Choosing the format of regular online posts depends on your internal resources or the budget available for outsourcing content production to internet marketing specialists. Once you’ve determined the best fit, hold regular brainstorming sessions for story ideas to feed your blog, newsletter and media releases. Compiling creative ideas from staff can be added to existing regular meetings, with an appropriate person assigned the task of story development.
Hot Tip: Sales and customer service teams are a perfect source of news on how your products or services solved a client’s problem. Encourage these staff members to pass on story leads that might feature in future online content.
If you’re serious about internet marketing, producing online content can’t be that extra task squeezed in around ‘real work’.
Rushing copy can even work against you, particularly if you’re chasing a better SEO ranking because Google’s new criteria rates quality highly. The best B2B online marketers devote a lot of time to making their prolific supply of online content appear effortless.
Story generation is as manageable as any ‘normal’ business activity when broken into chunks, otherwise known as an editorial plan.
If your content marketing strategy commitment is a weekly blog, you’ll need 52 ideas per year. Producing a monthly newsletter could mean finding 10 stories per issue, or 120 news items per year.
Setting aside time for generating content ideas provides an efficient focus for collating topics and managing output. By short-listing a dozen blog topics or newsletter articles once a month or 30 every quarter, in a story ‘funnel’ for the future, you’ll avoid deadline panic and keep quality high.
Hot Tip: Enshrine reasonable word counts into your strategy so writers aren’t overwhelmed by the blank page. Be open to a mix of writing styles. Use dot-point, straight prose and ‘how-to’ articles, for variety.
Among many content writing principles, if you’re writing for the web, you’re writing for SEO.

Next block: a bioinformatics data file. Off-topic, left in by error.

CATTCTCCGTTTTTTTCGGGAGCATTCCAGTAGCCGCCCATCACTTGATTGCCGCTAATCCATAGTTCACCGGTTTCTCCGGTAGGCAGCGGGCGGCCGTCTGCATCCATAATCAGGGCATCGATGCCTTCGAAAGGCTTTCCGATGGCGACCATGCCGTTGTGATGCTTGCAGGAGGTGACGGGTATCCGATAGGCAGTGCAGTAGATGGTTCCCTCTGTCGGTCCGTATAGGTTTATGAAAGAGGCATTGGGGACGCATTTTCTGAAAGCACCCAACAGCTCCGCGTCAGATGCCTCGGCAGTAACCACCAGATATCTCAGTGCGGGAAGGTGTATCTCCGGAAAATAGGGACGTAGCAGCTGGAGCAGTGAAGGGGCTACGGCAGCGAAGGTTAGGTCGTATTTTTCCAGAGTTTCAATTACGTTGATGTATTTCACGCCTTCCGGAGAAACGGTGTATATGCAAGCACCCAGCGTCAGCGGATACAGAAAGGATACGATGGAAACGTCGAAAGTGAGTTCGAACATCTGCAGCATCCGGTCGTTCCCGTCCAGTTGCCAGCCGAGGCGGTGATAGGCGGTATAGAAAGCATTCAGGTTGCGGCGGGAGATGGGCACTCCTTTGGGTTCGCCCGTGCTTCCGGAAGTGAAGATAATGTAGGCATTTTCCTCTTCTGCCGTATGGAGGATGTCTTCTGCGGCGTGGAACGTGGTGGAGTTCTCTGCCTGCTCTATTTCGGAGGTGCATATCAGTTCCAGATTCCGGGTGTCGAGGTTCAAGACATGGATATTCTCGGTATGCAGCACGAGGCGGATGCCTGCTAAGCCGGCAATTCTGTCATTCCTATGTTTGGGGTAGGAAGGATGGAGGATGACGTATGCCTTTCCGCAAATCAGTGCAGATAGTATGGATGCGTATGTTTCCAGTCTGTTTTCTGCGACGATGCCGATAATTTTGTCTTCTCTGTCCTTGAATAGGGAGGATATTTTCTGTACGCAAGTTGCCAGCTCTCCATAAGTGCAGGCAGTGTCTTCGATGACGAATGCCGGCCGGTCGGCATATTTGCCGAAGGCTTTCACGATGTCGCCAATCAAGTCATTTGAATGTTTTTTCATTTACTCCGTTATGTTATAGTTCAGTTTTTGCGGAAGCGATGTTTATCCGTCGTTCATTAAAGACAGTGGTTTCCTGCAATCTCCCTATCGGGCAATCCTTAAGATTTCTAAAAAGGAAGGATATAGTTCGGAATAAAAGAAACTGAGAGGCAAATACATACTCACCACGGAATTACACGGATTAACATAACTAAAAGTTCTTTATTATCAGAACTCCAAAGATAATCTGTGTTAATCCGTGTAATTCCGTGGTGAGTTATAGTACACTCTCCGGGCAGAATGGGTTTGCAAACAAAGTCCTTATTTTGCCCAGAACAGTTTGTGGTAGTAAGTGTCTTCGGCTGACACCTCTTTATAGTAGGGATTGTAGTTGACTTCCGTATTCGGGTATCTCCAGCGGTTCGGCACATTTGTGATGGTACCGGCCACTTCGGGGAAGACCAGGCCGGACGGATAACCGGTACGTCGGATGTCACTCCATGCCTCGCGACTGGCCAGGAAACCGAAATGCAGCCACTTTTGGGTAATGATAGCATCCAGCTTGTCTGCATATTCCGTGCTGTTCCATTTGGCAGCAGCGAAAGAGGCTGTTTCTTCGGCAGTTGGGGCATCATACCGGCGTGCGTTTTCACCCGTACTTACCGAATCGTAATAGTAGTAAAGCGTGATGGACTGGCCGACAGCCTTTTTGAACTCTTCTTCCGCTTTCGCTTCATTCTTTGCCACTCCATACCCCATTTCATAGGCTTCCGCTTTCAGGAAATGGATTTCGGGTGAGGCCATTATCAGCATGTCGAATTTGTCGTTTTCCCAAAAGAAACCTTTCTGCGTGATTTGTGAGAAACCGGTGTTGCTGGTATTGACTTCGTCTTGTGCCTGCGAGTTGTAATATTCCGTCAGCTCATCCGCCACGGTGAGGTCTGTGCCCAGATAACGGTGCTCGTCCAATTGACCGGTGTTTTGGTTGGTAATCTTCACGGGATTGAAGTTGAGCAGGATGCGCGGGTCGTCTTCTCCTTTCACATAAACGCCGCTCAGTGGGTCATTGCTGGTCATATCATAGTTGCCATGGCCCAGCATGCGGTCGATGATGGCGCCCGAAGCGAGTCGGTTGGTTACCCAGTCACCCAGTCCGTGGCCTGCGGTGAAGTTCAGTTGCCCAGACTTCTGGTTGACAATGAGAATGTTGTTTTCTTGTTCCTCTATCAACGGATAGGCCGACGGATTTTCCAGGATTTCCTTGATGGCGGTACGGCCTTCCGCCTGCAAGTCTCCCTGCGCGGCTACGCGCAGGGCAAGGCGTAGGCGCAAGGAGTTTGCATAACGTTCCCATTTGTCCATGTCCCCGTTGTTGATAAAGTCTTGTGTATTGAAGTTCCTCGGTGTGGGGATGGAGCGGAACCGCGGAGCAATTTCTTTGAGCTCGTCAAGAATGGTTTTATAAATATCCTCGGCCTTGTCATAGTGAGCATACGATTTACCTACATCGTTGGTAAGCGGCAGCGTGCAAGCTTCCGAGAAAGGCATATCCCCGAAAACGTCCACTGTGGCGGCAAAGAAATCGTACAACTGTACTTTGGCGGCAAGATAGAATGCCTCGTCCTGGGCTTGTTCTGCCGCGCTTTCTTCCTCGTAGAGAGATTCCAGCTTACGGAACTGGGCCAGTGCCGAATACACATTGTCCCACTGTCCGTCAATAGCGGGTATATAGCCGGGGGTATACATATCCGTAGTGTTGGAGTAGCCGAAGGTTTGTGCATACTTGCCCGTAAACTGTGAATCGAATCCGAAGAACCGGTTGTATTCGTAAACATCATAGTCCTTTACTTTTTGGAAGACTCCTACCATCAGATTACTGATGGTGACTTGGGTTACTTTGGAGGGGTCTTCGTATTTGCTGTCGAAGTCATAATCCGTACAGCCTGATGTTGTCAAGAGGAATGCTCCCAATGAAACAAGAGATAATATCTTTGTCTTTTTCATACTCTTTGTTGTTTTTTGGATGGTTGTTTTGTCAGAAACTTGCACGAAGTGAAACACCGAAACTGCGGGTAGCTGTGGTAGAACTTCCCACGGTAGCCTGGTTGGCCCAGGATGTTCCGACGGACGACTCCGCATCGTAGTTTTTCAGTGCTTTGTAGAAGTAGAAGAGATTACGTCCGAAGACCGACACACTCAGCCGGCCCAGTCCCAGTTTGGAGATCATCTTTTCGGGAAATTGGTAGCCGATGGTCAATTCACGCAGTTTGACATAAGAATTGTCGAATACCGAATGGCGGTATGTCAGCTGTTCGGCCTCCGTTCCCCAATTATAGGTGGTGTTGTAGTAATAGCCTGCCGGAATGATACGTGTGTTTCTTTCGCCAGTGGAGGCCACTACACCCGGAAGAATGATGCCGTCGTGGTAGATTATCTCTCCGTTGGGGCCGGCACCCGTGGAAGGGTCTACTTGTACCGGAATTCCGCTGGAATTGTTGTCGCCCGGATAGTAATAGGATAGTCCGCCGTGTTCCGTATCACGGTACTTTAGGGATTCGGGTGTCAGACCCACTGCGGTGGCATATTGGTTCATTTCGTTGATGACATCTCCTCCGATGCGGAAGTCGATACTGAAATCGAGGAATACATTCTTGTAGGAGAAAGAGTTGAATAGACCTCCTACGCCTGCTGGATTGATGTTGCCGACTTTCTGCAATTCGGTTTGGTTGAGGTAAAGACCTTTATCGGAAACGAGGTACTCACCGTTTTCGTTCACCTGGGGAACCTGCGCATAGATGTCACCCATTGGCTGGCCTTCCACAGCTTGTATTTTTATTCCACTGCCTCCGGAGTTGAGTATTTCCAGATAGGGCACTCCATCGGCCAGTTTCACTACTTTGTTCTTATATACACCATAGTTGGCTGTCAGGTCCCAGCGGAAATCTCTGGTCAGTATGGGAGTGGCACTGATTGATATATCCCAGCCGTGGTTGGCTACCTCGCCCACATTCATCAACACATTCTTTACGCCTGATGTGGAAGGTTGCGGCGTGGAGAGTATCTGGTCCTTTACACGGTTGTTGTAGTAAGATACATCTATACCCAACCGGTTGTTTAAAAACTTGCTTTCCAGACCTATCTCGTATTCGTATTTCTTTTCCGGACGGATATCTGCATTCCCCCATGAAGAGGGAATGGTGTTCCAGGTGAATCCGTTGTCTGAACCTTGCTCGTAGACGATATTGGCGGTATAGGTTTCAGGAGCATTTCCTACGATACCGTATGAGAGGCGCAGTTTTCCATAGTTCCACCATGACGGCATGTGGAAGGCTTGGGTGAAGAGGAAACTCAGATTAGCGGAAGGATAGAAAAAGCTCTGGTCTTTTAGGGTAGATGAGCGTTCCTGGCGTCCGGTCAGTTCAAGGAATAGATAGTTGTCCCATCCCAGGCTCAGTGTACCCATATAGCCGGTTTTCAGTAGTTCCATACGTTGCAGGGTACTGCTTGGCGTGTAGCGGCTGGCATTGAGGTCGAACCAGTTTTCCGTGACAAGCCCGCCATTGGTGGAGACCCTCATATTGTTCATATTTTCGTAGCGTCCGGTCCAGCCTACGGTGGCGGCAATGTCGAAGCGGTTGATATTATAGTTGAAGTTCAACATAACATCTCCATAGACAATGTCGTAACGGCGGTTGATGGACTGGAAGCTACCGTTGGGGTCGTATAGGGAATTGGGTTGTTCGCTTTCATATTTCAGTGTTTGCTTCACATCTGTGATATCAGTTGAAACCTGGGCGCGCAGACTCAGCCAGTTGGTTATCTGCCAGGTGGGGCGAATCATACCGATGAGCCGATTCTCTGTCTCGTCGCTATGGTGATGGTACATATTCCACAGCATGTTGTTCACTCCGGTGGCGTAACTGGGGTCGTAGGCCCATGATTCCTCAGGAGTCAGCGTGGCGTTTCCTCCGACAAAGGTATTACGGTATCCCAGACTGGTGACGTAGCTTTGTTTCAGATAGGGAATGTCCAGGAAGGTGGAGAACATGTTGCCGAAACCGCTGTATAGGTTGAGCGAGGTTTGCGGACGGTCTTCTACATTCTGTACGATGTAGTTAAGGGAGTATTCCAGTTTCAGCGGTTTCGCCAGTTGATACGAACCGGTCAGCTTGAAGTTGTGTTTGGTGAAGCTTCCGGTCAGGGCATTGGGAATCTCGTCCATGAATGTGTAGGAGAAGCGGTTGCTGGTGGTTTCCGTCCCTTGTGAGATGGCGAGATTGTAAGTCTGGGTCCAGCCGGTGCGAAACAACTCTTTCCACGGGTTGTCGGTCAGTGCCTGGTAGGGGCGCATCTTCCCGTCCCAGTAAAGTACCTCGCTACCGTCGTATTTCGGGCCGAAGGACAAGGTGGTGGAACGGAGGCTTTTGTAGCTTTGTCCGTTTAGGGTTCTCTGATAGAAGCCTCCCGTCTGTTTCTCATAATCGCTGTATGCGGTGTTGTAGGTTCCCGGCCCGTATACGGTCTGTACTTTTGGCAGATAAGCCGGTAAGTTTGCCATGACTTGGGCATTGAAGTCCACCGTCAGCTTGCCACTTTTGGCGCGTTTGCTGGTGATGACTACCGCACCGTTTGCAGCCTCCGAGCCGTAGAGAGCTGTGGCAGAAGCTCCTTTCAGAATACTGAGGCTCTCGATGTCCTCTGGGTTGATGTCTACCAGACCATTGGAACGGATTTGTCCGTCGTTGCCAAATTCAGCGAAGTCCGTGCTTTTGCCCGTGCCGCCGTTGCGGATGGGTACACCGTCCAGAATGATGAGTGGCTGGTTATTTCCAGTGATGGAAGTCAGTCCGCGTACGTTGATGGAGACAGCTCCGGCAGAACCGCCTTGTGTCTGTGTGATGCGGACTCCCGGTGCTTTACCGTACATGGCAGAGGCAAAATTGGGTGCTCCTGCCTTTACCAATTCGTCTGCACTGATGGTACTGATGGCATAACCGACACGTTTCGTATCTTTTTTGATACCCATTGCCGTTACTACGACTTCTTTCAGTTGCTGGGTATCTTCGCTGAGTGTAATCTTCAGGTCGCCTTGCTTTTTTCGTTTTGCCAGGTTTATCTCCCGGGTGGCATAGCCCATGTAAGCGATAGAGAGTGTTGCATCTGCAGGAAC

Every post should strike the right balance of being interesting and valuable to your audience while also meeting your business goals – and SEO (or keyword) criteria.
When creating content, simply keep in mind that readers are more likely to forward links to colleagues or post them on personal (and corporate) social media if the content is of high quality, accurate, has the right tone, good timing and is crisply edited.
Hot Tip: Be direct and invite feedback every time you post content. This encourages valuable interaction about your brand and the link-sharing required for SEO. Invite opinions. Ask readers to share experiences. Remember, online conversations are also a source of fresh ideas for future content and even new clients.
It doesn’t look good if your latest blog was posted two years ago. This part of the content marketing strategy is about setting a comfortable creative pace.
Seriously profitable online marketing is regularly updated, if not prolific. But be realistic and set objectives you can meet. Then clearly state your publishing frequency so potential subscribers have an idea of what to expect before signing up. Remember to include social media updates in the frequency section of your strategy.
Meeting nominated deadlines is good for business credibility because loyal readers will respect punctuality and associate the trait with your general business culture.
Content updates shouldn’t be a constant interruption, but should genuinely inform with news or relevant information and offers. Consult with colleagues on their instincts for the best rate of client contact in your field and check out your competition too. If still in doubt, survey your customers on their preferences for frequency – and subject matter. They’ll appreciate your concern for their time and their problems.
Hot Tip: Don’t over-promise on frequency. Be conservative, at least for a trial period, while fine-tuning strategy. Remember, announcing increased contact later when you’re able to commit to more is a good news story of itself that implies growth.